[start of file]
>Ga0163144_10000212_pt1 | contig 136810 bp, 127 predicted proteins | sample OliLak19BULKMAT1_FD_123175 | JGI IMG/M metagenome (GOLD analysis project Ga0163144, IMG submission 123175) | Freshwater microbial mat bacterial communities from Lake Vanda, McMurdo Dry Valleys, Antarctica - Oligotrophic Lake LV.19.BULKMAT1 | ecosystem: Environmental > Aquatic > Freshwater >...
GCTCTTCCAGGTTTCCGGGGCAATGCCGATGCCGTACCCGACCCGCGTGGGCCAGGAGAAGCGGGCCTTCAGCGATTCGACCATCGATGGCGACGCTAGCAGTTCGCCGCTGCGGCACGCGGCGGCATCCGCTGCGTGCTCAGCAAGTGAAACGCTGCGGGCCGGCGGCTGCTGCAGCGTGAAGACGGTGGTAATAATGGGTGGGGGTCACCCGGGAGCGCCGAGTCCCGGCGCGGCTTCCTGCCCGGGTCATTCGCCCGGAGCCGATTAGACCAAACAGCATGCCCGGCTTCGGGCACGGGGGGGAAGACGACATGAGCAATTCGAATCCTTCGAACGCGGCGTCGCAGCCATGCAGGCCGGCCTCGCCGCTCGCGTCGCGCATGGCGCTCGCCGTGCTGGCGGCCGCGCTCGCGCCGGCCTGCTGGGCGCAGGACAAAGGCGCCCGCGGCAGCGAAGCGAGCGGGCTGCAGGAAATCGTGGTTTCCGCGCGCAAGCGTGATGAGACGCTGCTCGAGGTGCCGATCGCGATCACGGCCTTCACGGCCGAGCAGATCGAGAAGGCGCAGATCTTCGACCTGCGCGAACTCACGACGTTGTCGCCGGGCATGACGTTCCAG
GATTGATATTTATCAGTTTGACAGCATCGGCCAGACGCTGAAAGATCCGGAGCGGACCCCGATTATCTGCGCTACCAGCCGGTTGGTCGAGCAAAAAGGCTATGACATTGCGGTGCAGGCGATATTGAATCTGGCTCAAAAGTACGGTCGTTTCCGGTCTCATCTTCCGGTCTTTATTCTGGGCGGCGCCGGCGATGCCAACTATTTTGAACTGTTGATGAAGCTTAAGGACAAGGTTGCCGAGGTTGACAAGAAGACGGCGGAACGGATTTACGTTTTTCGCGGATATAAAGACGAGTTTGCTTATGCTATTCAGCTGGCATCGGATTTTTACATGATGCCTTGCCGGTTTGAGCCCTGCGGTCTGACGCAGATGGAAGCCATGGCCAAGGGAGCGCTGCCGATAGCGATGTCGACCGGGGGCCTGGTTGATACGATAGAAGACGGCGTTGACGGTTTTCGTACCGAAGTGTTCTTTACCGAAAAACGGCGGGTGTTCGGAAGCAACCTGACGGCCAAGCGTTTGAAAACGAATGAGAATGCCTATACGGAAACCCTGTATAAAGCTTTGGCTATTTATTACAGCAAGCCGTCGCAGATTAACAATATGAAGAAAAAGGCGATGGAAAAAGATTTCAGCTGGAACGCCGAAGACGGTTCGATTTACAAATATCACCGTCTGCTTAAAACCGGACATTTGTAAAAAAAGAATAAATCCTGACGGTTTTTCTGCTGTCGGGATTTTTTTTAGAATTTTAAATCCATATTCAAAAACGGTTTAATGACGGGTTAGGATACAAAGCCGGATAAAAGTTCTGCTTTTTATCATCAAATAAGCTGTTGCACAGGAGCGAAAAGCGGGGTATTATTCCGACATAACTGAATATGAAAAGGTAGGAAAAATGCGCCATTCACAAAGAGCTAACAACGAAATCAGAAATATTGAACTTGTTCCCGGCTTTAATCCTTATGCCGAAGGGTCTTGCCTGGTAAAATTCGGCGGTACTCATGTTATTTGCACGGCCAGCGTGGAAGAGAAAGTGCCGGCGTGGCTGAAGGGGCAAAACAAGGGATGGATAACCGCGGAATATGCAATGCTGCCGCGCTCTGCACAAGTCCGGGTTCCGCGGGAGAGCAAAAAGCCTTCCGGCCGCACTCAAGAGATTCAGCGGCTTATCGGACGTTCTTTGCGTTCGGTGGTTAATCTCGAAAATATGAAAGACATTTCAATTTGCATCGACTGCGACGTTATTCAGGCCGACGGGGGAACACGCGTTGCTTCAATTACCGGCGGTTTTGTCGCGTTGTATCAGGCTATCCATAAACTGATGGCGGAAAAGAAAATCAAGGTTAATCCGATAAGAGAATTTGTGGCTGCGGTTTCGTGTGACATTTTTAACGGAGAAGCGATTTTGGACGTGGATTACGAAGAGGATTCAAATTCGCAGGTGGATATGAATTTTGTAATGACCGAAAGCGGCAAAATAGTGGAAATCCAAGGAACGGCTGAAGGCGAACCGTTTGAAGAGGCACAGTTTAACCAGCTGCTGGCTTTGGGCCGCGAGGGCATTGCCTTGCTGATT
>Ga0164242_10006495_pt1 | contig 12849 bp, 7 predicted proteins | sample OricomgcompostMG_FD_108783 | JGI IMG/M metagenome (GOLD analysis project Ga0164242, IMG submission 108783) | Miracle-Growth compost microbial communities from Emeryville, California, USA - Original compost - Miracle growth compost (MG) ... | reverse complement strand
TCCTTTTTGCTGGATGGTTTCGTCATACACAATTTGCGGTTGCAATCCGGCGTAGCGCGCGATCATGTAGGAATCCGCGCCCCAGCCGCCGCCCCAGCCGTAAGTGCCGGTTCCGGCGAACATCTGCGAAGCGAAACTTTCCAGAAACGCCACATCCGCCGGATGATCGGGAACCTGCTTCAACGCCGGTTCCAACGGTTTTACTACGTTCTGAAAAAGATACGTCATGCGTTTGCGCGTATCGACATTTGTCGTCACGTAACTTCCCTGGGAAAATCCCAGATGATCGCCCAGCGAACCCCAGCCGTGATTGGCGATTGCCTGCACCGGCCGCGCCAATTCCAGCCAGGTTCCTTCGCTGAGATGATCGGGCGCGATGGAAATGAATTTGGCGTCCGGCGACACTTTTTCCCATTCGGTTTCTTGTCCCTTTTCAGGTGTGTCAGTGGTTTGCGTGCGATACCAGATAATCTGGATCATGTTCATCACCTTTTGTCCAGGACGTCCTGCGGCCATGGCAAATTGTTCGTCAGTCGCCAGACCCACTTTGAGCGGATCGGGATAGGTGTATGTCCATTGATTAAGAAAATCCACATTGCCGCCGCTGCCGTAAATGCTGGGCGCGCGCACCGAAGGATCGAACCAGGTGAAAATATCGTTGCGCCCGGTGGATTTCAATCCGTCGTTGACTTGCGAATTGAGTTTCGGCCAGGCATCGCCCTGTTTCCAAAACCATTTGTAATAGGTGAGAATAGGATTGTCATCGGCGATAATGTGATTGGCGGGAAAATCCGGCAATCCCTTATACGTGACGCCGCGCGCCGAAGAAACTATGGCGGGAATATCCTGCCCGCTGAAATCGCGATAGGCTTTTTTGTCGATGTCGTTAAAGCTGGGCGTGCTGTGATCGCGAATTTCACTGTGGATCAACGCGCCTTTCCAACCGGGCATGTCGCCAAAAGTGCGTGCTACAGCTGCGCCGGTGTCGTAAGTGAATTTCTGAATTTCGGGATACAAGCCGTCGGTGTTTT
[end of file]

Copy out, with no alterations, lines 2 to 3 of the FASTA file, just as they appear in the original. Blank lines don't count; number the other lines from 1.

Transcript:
GCTCTTCCAGGTTTCCGGGGCAATGCCGATGCCGTACCCGACCCGCGTGGGCCAGGAGAAGCGGGCCTTCAGCGATTCGACCATCGATGGCGACGCTAGCAGTTCGCCGCTGCGGCACGCGGCGGCATCCGCTGCGTGCTCAGCAAGTGAAACGCTGCGGGCCGGCGGCTGCTGCAGCGTGAAGACGGTGGTAATAATGGGTGGGGGTCACCCGGGAGCGCCGAGTCCCGGCGCGGCTTCCTGCCCGGGTCATTCGCCCGGAGCCGATTAGACCAAACAGCATGCCCGGCTTCGGGCACGGGGGGGAAGACGACATGAGCAATTCGAATCCTTCGAACGCGGCGTCGCAGCCATGCAGGCCGGCCTCGCCGCTCGCGTCGCGCATGGCGCTCGCCGTGCTGGCGGCCGCGCTCGCGCCGGCCTGCTGGGCGCAGGACAAAGGCGCCCGCGGCAGCGAAGCGAGCGGGCTGCAGGAAATCGTGGTTTCCGCGCGCAAGCGTGATGAGACGCTGCTCGAGGTGCCGATCGCGATCACGGCCTTCACGGCCGAGCAGATCGAGAAGGCGCAGATCTTCGACCTGCGCGAACTCACGACGTTGTCGCCGGGCATGACGTTCCAG
GATTGATATTTATCAGTTTGACAGCATCGGCCAGACGCTGAAAGATCCGGAGCGGACCCCGATTATCTGCGCTACCAGCCGGTTGGTCGAGCAAAAAGGCTATGACATTGCGGTGCAGGCGATATTGAATCTGGCTCAAAAGTACGGTCGTTTCCGGTCTCATCTTCCGGTCTTTATTCTGGGCGGCGCCGGCGATGCCAACTATTTTGAACTGTTGATGAAGCTTAAGGACAAGGTTGCCGAGGTTGACAAGAAGACGGCGGAACGGATTTACGTTTTTCGCGGATATAAAGACGAGTTTGCTTATGCTATTCAGCTGGCATCGGATTTTTACATGATGCCTTGCCGGTTTGAGCCCTGCGGTCTGACGCAGATGGAAGCCATGGCCAAGGGAGCGCTGCCGATAGCGATGTCGACCGGGGGCCTGGTTGATACGATAGAAGACGGCGTTGACGGTTTTCGTACCGAAGTGTTCTTTACCGAAAAACGGCGGGTGTTCGGAAGCAACCTGACGGCCAAGCGTTTGAAAACGAATGAGAATGCCTATACGGAAACCCTGTATAAAGCTTTGGCTATTTATTACAGCAAGCCGTCGCAGATTAACAATATGAAGAAAAAGGCGATGGAAAAAGATTTCAGCTGGAACGCCGAAGACGGTTCGATTTACAAATATCACCGTCTGCTTAAAACCGGACATTTGTAAAAAAAGAATAAATCCTGACGGTTTTTCTGCTGTCGGGATTTTTTTTAGAATTTTAAATCCATATTCAAAAACGGTTTAATGACGGGTTAGGATACAAAGCCGGATAAAAGTTCTGCTTTTTATCATCAAATAAGCTGTTGCACAGGAGCGAAAAGCGGGGTATTATTCCGACATAACTGAATATGAAAAGGTAGGAAAAATGCGCCATTCACAAAGAGCTAACAACGAAATCAGAAATATTGAACTTGTTCCCGGCTTTAATCCTTATGCCGAAGGGTCTTGCCTGGTAAAATTCGGCGGTACTCATGTTATTTGCACGGCCAGCGTGGAAGAGAAAGTGCCGGCGTGGCTGAAGGGGCAAAACAAGGGATGGATAACCGCGGAATATGCAATGCTGCCGCGCTCTGCACAAGTCCGGGTTCCGCGGGAGAGCAAAAAGCCTTCCGGCCGCACTCAAGAGATTCAGCGGCTTATCGGACGTTCTTTGCGTTCGGTGGTTAATCTCGAAAATATGAAAGACATTTCAATTTGCATCGACTGCGACGTTATTCAGGCCGACGGGGGAACACGCGTTGCTTCAATTACCGGCGGTTTTGTCGCGTTGTATCAGGCTATCCATAAACTGATGGCGGAAAAGAAAATCAAGGTTAATCCGATAAGAGAATTTGTGGCTGCGGTTTCGTGTGACATTTTTAACGGAGAAGCGATTTTGGACGTGGATTACGAAGAGGATTCAAATTCGCAGGTGGATATGAATTTTGTAATGACCGAAAGCGGCAAAATAGTGGAAATCCAAGGAACGGCTGAAGGCGAACCGTTTGAAGAGGCACAGTTTAACCAGCTGCTGGCTTTGGGCCGCGAGGGCATTGCCTTGCTGATT